What they actually need is a place to get warm and dry when they need to.  This is easy to provide we simply put a few heaters under a portable table in the evenings, cover it with a water proof tarp in case of rain and during the day they just deal with it by huddling together, JUST LIKE THEY DO IN NATURE.

Protection from Predators – If we are honest here almost any predator that can kill a young duck or chicken etc. can also kill a sub adult or an adult.  Actually I once lost 13 chicks to a rat that got into a brooder by chewing a hole in hardware cloth.  That rat likely would not have entered a tractor, it attacked in the safety of a barn.  Whatever predator protection you provide for your older birds is likely sufficient for your young ones.

A Dry Environment – This may be the most important thing period.  I have found almost any bird suffering from cold is also wet.  In a brooder box this often happens with drinking water, the wet bird then gets pushed into a corner and can’t get warm and dry.  They then die of “cold” but it is the wet that makes the cold.  In a larger space they can always find room to preen and dry off.  They don’t get pushed into tight spaces and stay wet and cold.

When you have space the birds that need a warm spot can almost always access any heat you provide.  More important the ground absorbs water, a brooder bottom holds water.  It gets soaked, stinking and birds get matted fuzz.  Not that this can’t happen outside, it just happens less and is easier for the birds to deal with.

We also provide a tarp over a simple folding table, that provides both shade when it is too hot and cover if and when it rains.

Clean Food and Water – This is actually far easier to provide in an area contained by a small tractor or cattle panels or what have you.  Again spilled water isn’t a big deal, you can provide multiple feeders and waterers.

This does three things.  First it reduces competition and there by conflicts.  Second it provides a bigger buffer and prevents running out when one determined bird say causes a waterer to drain dry, trust me it happens.  Lastly it prevents big clumps of birds which often results in the smallest birds being crushed to death by the scum.

In the end I am not saying brooding in a traditional brooder is bad or that you should not do it.  Just that it may not be as important as many seem to think.  Birds have been giving birth outside for a long time.  Most birds we use as live stock like ducks, quail, chickens, geese and guineas give birth to active babies that largely see to their own needs from almost day one.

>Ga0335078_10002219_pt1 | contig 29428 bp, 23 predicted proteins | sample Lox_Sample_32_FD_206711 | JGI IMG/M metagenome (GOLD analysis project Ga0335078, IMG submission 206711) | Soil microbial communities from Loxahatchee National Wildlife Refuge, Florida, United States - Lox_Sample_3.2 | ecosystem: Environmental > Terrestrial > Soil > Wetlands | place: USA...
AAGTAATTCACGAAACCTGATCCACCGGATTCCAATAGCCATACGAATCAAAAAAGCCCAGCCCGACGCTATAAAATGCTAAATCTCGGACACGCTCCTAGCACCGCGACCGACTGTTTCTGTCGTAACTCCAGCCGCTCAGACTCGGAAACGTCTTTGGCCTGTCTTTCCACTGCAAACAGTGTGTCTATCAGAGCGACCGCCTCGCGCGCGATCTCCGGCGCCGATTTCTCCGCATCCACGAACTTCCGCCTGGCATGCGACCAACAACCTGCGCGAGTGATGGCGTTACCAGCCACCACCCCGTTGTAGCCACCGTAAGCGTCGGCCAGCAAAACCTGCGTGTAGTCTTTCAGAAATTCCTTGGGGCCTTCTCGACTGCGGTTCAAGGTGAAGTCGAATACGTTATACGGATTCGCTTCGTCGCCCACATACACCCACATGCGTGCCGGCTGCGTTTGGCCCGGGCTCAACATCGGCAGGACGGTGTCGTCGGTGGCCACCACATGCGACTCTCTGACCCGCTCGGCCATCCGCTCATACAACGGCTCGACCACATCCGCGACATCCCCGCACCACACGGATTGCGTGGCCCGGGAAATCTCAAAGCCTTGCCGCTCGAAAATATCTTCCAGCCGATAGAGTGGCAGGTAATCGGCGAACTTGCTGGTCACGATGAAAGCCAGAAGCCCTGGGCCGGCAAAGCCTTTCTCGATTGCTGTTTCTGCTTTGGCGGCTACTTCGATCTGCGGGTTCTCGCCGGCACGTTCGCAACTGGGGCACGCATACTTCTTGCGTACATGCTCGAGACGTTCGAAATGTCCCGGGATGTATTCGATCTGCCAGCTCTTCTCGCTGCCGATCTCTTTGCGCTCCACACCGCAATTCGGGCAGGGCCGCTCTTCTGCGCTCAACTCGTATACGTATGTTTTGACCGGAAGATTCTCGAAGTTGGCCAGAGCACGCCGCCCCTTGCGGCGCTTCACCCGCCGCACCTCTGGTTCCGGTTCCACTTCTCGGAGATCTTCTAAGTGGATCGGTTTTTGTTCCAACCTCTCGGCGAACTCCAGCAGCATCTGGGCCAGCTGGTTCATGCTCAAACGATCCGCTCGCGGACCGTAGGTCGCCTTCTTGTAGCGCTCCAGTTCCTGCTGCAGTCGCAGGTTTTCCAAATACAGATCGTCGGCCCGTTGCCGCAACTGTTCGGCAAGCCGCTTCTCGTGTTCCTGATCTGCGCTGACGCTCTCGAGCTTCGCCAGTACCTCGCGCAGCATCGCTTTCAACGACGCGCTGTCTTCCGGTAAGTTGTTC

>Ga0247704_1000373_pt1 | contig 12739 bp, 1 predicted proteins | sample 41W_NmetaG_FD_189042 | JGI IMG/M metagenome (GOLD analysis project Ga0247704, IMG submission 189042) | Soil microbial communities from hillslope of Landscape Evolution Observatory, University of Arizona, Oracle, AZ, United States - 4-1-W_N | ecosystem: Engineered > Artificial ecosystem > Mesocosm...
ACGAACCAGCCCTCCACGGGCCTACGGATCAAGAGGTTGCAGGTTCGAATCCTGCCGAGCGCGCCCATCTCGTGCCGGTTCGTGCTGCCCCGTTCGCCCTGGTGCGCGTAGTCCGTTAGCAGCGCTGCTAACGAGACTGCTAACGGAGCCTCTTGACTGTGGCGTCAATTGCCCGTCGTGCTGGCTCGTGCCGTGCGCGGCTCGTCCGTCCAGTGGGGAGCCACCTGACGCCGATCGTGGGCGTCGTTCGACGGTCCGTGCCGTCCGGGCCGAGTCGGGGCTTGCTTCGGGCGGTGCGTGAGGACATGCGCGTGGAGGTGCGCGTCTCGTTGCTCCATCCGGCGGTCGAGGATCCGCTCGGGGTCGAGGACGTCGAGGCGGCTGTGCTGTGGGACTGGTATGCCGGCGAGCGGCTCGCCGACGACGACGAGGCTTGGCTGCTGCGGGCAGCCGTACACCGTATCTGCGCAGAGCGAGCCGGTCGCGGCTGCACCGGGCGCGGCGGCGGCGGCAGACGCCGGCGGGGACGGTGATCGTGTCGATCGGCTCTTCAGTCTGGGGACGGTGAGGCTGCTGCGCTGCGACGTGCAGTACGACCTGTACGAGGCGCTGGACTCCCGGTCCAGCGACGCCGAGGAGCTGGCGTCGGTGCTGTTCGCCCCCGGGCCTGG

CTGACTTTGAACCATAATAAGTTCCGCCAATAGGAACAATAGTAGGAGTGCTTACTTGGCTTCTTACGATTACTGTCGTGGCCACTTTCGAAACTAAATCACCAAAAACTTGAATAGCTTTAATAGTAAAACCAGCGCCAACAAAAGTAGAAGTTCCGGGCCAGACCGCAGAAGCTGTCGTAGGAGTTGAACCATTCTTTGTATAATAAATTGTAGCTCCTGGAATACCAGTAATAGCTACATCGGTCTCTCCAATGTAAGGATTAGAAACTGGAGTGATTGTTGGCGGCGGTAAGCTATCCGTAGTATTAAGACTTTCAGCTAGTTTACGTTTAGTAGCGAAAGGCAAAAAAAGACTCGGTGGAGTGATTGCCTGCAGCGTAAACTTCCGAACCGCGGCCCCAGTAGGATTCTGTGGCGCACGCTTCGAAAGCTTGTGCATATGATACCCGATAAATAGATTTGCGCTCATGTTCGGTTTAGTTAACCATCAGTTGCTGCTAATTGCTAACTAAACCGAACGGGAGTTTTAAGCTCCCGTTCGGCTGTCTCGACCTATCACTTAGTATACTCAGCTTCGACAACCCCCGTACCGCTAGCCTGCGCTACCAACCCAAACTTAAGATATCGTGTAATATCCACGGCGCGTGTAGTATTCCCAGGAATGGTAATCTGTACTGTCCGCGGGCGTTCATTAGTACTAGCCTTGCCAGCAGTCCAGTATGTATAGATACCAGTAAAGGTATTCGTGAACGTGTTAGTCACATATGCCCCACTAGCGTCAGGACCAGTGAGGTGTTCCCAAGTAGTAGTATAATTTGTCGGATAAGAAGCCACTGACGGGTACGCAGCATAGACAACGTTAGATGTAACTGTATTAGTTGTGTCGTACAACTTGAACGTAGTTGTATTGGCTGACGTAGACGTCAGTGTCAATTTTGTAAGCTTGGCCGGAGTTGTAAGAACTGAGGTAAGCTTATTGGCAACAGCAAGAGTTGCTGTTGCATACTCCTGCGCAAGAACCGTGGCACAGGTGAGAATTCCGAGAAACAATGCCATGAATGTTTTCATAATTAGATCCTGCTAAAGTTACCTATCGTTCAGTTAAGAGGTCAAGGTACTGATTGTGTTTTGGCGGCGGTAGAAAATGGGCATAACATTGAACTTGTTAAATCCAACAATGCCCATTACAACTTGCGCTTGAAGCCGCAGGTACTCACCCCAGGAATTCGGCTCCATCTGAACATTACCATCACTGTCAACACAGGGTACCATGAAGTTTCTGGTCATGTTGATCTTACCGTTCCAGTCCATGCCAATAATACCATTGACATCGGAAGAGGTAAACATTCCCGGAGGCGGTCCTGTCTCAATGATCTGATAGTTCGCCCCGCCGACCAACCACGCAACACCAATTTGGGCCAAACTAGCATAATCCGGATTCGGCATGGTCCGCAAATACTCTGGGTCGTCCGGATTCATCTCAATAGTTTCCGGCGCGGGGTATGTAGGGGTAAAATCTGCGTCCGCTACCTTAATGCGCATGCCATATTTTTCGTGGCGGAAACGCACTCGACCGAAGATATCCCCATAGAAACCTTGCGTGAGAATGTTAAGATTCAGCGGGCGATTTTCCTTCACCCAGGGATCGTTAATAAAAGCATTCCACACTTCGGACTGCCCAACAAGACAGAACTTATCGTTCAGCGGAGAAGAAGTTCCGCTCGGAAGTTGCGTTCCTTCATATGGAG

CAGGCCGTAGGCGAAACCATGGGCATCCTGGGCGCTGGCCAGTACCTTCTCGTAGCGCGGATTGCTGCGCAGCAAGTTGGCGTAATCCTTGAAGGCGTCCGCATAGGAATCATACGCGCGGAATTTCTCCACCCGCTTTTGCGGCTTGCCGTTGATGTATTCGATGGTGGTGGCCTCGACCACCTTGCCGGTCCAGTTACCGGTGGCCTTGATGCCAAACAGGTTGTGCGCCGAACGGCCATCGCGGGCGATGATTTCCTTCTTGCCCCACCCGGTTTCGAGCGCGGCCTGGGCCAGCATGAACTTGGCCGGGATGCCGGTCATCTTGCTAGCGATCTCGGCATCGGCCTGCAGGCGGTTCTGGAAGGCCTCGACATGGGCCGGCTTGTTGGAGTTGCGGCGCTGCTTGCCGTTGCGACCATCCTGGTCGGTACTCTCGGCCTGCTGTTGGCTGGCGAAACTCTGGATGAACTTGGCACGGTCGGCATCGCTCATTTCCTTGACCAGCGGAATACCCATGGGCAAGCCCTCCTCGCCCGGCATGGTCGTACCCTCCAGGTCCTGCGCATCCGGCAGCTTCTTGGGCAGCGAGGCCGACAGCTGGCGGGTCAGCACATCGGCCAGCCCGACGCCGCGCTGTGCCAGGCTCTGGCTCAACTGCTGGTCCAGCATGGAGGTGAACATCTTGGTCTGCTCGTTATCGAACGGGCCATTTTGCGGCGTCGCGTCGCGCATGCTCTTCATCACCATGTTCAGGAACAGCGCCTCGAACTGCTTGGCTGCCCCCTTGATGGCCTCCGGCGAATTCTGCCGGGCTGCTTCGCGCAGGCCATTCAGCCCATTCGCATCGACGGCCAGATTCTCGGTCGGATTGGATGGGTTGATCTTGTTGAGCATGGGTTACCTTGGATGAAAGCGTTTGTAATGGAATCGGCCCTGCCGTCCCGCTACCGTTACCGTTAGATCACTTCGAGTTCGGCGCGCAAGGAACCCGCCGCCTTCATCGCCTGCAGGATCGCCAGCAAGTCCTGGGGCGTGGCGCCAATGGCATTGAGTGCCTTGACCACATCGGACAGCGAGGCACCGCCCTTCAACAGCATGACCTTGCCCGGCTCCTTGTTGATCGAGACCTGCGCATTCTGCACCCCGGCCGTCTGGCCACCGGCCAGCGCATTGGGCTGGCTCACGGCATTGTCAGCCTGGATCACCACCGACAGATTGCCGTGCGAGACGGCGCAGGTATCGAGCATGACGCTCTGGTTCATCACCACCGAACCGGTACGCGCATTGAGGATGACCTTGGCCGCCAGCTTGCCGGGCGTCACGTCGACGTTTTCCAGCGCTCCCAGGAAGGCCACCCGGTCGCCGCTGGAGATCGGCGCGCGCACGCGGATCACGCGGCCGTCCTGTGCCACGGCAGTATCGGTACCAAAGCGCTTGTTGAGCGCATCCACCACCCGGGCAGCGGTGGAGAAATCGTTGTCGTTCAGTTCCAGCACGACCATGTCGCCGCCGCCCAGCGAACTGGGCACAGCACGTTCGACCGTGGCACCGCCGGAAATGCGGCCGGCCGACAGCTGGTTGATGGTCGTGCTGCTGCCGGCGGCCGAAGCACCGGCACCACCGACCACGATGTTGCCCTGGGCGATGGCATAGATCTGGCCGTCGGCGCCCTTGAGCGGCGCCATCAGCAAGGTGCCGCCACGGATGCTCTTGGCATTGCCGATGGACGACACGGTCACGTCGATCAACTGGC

I am also not saying you can just toss young birds outside and let them fend for themselves or that you can do it any and all times of year.  You have to worry about seasonal temperatures.  In the north you have a more narrow window of warm temps to work with, in the south you also have a brutal summer period to avoid.  Some birds are more adapted to early outside living then others.  Rain can make cold dead baby birds anytime of year unless you provide good cover, care and oversight.

Ducks and geese can go out side almost at once, by two days they are fast moving, very capable or making decisions about where they want to be, etc.  Chickens I have found need say 3-5 days before they are smart enough to move and thermoregulate effectively.  I once put 50 red ranger broiler chickens in a tractor at a mere 2 days of age.  They sat in hot sun too stupid to move to the shade.

So into a brooder they went for two more days, then back outside.  From that point at 4 days of age they were fine, IN AUGUST in Texas.  We lost 2 of the 50 and both after three weeks of age when they would normally be out of the brooder anyway.  A loss ratio by the way consistent with most tractored and pastured broilers raised by professional farmers.

I was recently told by a very good farmer who does an amazing job with pastured poultry that he broods turkey polts for 6 weeks, I can’t even imagine this!  I raised 3 turkeys this year for meat birds this year.  We brooded them with some ducks, they were in the “brooder” for about 8 days, then outside and they never stumbled for a second.

Again I am not saying this approach is for everyone, what I am saying is all in all we have lost more birds in brooders than on grass even when we put them on grass at very young ages.

Our last run of 50 ducks we lost 2 in the brooder, and zero once on grass.  They went outside at 12 days of age, stayed outside after that.  This was in February, we even had ice storms when they were only 4 weeks of age.  We just gave them shelter with heat lamps in them and all was well.  Two years ago I brought up 8 geese, we lost zero in the first 12 weeks and guess what, they went into a tractor the day we got them at 2 days of age.

In the end you must make this decision for yourself and judge the timing and methods based on your goals and climate.  There are a lot of really smart people that will say I am wrong about all this but in the end, the birds are the ones I aim to keep happy.

I frankly see a brooder as a box of death in many ways.  Now at times you need to use it anyway, my goal is to use it as little as possible and get birds out into fresh air and sun shine as quickly as possible.